As of Tuesday, September 18, 2012
During the Depression of the 1930s, one of the darkest economic times for the United States, a beacon of light shone forth from a monumental project spanning the Columbia River.
The Bonneville Dam and the Bonneville Power Administration were created by then-President Franklin Delano Roosevelt 75 years ago, bringing jobs and easily accessible electricity to the Pacific Northwest.
This Saturday, noon to 4 p.m., the U.S. Army Corps of Engineers, who now control the dam, will hold a commemoration of the anniversary that will feature educational displays, music, regional Native American representatives and a recreation of FDR’s dedication speech with a professional re-enactor.
According to Diana Fredlund, public affairs specialist for the dam, the event is “an opportunity to share with the public information about BPA, the Corps and Bonneville Dam and their mission to serve the people of the Pacific Northwest.”
One of the special events of the day will be the arrival of “FDR” via vintage motorcade, who will then give the speech originally offered by the original FDR, who dedicated the dam personally in 1937.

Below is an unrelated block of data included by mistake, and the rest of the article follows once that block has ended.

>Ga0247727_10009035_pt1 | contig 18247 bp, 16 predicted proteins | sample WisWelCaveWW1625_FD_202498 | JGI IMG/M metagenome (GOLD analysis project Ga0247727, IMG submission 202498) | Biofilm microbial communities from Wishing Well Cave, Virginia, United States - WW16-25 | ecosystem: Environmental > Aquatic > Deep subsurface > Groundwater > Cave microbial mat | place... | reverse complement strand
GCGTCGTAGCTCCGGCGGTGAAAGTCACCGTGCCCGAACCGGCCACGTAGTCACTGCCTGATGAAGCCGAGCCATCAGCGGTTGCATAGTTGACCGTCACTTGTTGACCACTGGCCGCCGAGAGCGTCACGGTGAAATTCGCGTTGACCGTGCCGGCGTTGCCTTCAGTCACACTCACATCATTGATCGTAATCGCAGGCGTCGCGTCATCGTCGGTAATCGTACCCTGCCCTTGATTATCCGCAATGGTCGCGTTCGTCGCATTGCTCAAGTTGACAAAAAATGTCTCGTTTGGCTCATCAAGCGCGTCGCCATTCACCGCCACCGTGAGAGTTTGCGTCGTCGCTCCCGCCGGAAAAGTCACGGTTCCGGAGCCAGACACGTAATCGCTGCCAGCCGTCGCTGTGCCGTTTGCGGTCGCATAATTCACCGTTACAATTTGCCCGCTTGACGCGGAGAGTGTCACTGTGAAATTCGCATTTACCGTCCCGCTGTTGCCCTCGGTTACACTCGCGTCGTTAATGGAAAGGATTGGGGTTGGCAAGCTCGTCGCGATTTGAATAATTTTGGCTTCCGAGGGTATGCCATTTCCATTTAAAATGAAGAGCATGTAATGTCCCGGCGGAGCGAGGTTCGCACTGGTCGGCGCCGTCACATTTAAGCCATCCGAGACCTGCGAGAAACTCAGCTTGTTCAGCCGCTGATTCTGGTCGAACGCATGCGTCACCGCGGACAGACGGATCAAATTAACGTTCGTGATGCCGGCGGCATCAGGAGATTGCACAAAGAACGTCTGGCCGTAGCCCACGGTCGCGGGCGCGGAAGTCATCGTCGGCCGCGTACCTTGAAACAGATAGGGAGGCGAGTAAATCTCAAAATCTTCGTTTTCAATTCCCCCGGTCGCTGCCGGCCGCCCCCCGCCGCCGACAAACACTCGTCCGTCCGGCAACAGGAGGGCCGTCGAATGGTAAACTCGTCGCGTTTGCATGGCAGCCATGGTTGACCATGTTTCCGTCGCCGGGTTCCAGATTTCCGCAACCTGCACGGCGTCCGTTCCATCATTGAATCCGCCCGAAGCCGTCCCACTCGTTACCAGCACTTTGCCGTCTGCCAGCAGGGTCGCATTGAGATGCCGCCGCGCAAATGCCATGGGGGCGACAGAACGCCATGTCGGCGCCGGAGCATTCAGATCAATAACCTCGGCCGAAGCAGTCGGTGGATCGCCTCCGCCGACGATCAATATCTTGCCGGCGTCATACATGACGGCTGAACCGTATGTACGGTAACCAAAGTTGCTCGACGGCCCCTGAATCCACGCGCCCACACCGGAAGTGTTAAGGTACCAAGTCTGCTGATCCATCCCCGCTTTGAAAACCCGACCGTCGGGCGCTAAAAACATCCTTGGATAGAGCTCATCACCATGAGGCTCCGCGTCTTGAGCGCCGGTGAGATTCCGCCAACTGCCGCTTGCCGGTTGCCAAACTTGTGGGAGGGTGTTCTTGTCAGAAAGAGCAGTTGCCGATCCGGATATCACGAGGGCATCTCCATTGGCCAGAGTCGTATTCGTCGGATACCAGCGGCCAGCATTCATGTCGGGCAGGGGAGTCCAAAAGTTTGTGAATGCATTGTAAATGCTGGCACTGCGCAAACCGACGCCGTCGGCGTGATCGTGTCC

“He will read a portion of the original speech and then speak about the dam in the present, as well,” said Fredlund.
Acknowledging that the damming of the Columbia also represented a severe loss to the Native Americans who lived along the river, the ceremonies will also include tribal elders from regional tribes, and information on the impact.
To welcome visitors and encourage people to learn about the dam’s history, the day will feature live music, booths and activities suitable for the whole family.
Several Oregon and Washington state representatives are slated to attend the event. Featured speakers will include Steve Wright, BPA administrator and chief operating officer; Col. Anthony Funkhouser, commander, Northwestern Division, U.S. Army Corps of Engineers; Lori Faeth, deputy assistant secretary for policy and international affairs, Bureau of Reclamation; and tribal representative Roy Sampsel, Institute for Tribal Government, Portland State University.
With more limited parking on the Oregon side of the dam, visitors may use the larger lots on the Washington shore, with shuttles running to the dam available throughout the event.